How much did the creativity of your work in fashion and design in Paris and London feed into your music?
Sinead O’Brien: I think it was less in terms of informing the lyrics and more in a sense of creating a world, and building ideas from the ground up. The design process with Vivienne was not like going to work in a fashion company; it was more like a school of culture, and a lot of it was tied up with the idea of identity – thinking about how best to build ideas and present them to other people. So, the influence is probably there in the instrumentals, but it wasn’t like I was writing about what was happening at work.
Did you have any reservations about turning your back on a successful career to pursue music full-time?
Sinead O’Brien: Actually, no. It felt pretty gradual anyway; it became less and less sustainable. You find yourself working past six o’clock and practically begging to leave, because I have a gig to play, and end up using all your holiday days to go on tour. So, it was becoming impossible; practically speaking, the two things didn’t go side-by-side very comfortably, and eventually I was going to have to sacrifice one of them, so it felt like I’d been slowly building towards this point.
But, going back to what you were asking about earlier, it’s felt like a very smooth transition, because a lot of the processes carry over. I’m still working with mood boards, I still feel like I’m working away at a project, but I’m my own boss now, which feels great. That’s something I’ve always needed, really. I never wanted to start a fashion brand. It just hasn’t felt like some brave, difficult thing to do. It’s felt easy, like I was streaming very naturally from one into the other.
“I go home all the time, but socially, you’re always one step removed. And I think that bit of distance has been really important to understanding my relationship to Ireland”— Sinead O’Brien
What do the mood boards look like? Are you taking inspiration from across the artistic spectrum?
Sinead O’Brien: They’re all over my walls at home. It’s sort of an ongoing thing, mainly with images; photos I’ve taken on my phone, screenshots, things I’ve found at the Barbican or V&A libraries, exhibitions, clips from films. So, it’s extremely visual, there’s never any writing on my wall. They’re just there to serve as inspiration; I’m not looking at them and writing about what I’m seeing, the same way if I took inspiration from, say, the Francis Bacon exhibition at the Royal Academy, I’m not writing about what I’m seeing – it’s to do with the mood that the work conjures up, and the themes and ideas you can build out of that.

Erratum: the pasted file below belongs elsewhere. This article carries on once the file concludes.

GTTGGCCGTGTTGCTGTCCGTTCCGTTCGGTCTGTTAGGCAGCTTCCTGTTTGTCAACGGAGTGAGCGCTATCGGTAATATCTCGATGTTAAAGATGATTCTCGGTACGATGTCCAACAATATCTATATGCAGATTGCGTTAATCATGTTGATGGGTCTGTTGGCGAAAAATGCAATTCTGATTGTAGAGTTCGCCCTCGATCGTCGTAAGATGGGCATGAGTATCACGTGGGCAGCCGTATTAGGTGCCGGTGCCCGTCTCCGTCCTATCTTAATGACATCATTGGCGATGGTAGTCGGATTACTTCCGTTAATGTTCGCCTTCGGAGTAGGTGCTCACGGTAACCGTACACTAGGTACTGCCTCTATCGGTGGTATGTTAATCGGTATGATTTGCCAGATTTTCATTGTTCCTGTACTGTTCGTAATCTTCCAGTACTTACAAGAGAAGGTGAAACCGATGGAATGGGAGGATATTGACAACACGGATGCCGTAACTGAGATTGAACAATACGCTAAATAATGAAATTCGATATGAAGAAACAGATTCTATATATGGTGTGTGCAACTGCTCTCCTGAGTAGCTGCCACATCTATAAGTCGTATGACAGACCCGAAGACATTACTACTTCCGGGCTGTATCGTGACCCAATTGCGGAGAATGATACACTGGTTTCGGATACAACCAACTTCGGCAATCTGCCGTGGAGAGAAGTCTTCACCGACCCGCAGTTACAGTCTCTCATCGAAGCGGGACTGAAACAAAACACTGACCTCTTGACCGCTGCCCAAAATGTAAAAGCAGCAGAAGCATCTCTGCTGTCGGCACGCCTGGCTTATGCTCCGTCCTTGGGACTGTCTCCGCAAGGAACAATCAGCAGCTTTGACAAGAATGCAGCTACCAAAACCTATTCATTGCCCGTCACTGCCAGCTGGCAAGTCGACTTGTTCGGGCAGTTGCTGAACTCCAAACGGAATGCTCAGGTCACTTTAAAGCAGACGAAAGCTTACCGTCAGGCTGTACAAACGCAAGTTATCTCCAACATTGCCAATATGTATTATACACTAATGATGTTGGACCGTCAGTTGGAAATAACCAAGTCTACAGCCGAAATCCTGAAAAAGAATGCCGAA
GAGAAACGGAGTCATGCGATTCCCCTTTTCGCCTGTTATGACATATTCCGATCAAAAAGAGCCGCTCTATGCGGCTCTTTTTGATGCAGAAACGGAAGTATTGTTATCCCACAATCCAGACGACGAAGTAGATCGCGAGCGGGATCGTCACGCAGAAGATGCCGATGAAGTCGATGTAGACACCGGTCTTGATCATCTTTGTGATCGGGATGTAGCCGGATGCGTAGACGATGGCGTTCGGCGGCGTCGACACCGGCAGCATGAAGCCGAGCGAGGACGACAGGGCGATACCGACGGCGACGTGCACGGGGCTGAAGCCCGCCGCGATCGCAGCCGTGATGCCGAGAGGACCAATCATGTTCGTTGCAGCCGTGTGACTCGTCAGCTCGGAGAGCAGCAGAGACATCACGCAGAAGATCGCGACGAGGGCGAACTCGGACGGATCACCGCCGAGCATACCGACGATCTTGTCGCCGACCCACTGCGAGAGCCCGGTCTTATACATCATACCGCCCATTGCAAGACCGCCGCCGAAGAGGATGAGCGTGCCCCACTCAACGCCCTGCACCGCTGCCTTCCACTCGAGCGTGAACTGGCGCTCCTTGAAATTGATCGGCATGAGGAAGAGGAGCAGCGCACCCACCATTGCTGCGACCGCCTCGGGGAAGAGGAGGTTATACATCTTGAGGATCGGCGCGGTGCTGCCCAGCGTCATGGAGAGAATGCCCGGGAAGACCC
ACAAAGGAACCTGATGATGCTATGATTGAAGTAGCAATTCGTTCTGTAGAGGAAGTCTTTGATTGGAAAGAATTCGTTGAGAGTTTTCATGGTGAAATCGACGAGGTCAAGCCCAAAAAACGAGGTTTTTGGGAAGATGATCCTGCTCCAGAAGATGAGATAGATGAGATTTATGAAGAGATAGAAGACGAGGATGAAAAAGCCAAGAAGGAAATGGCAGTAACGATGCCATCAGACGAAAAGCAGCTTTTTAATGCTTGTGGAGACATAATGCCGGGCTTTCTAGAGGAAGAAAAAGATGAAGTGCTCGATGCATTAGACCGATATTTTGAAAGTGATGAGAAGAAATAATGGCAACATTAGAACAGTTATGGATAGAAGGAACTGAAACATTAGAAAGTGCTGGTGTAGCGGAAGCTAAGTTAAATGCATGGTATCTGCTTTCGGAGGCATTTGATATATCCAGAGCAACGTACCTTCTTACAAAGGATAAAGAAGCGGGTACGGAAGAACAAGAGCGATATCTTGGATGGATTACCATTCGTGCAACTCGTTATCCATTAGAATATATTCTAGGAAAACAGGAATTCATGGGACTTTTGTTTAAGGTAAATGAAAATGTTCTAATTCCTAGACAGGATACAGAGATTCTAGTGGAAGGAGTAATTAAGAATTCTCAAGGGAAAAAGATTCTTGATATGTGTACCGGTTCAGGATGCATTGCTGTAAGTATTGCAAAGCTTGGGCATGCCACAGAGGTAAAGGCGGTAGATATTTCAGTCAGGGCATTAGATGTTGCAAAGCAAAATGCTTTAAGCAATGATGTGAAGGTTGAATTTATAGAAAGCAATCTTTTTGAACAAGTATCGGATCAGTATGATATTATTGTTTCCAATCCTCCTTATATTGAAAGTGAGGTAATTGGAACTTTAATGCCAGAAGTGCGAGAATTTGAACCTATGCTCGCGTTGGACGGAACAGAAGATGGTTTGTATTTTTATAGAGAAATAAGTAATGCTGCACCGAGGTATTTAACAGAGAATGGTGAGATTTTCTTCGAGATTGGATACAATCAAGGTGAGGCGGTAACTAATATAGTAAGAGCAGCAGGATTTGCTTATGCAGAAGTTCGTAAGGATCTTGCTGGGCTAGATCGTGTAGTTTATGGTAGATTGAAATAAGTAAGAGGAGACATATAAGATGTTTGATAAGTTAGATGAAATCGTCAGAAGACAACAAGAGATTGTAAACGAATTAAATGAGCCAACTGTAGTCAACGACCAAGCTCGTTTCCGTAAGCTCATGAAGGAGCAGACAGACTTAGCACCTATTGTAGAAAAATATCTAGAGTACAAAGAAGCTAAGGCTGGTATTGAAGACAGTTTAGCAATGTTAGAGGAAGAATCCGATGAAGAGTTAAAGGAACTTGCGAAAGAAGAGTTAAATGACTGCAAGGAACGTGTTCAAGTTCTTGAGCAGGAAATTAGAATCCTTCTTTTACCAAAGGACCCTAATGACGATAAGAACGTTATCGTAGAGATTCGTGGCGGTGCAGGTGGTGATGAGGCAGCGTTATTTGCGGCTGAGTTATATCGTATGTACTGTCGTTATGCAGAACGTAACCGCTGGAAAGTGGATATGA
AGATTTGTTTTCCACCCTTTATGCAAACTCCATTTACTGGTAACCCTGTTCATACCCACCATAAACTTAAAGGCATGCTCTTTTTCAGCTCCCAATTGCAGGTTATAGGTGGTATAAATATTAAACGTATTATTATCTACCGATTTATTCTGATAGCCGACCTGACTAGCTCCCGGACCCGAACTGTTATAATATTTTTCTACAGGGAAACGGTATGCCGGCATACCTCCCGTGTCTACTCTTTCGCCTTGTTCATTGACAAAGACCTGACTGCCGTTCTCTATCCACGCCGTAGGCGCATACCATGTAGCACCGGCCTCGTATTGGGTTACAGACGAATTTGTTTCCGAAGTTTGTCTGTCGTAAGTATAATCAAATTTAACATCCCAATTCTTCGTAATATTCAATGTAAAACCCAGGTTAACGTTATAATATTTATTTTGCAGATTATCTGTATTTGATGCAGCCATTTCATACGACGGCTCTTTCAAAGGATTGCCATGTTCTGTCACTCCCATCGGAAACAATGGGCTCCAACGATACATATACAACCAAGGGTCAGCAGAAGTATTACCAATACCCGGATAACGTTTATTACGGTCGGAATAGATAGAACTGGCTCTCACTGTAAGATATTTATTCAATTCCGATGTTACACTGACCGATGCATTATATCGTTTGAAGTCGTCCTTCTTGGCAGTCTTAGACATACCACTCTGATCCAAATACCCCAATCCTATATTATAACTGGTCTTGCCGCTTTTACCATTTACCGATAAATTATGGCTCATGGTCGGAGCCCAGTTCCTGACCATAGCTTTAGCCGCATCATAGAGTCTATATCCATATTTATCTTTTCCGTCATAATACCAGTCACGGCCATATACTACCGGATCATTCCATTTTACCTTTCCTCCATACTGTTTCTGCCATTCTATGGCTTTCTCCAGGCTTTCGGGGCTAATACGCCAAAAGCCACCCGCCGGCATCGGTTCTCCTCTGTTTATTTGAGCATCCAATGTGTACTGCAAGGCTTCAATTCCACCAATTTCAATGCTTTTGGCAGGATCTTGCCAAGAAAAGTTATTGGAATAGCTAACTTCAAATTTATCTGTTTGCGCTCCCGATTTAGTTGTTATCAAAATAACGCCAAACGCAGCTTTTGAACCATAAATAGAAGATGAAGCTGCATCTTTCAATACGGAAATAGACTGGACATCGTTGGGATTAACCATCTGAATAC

But I think I can take inspiration from anything; live performance is very important. I went to Sadler’s Wells recently to see Pina Bausch’s The Rite of Spring, danced by an African company who had never known that technique before. It was unbelievable, seeing these dancers from circus and street and traditional African backgrounds, finding a way to connect the piece to their own heritage. And I came away thinking, “the next time I sit down to write, for sure something is coming out of this.” ‘End of Days’, on the album, that’s how that song came about, after seeing a performance by a dance company. So, a lot of the inspiration is visual. It’s not that easy for me to read something and work into my lyrics, but seeing something can really spark off new modes of writing, new voices to speak from.
What’s your relationship to Ireland like these days? It seems like it’s referenced quite a bit on the album, even though you haven’t lived there in a long time.
Sinead O’Brien: Yeah, it really is. There’s still a strong connection there; lots of place names come up on the record, of places I’ve spent time recently, but also places I haven’t – lots of references to places in Dublin. It’s kind of like those ideas just seem to rise up through cracks in the ground and make themselves known. I go home all the time, but socially, you’re always one step removed. And I think that bit of distance has been really important to understanding my relationship to Ireland, in a way I couldn’t have done if I was still there. I feel rooted there, because I grew up there, which is something that’s never going to change, so often, it’s my upbringing that comes through when I write about Ireland. ‘End of Days’, in particular, has a strong connection to the west coast, just because I’ve spent so much time there.
Is it too early to ask what might be next? I get the sense you’re always writing.
Sinead O’Brien: I want to do something different and try to push my boundaries, so I’ll be experimenting a lot in the background. I’m always writing, always demoing. I just think of this album as one stamp, one cohesive thing, one moment in time. I’m never short of ideas, so you can expect new music. I do need to get a new notebook, though!
Time Bend and Break the Bower is out now. Sinead O’Brien tours the UK from October 9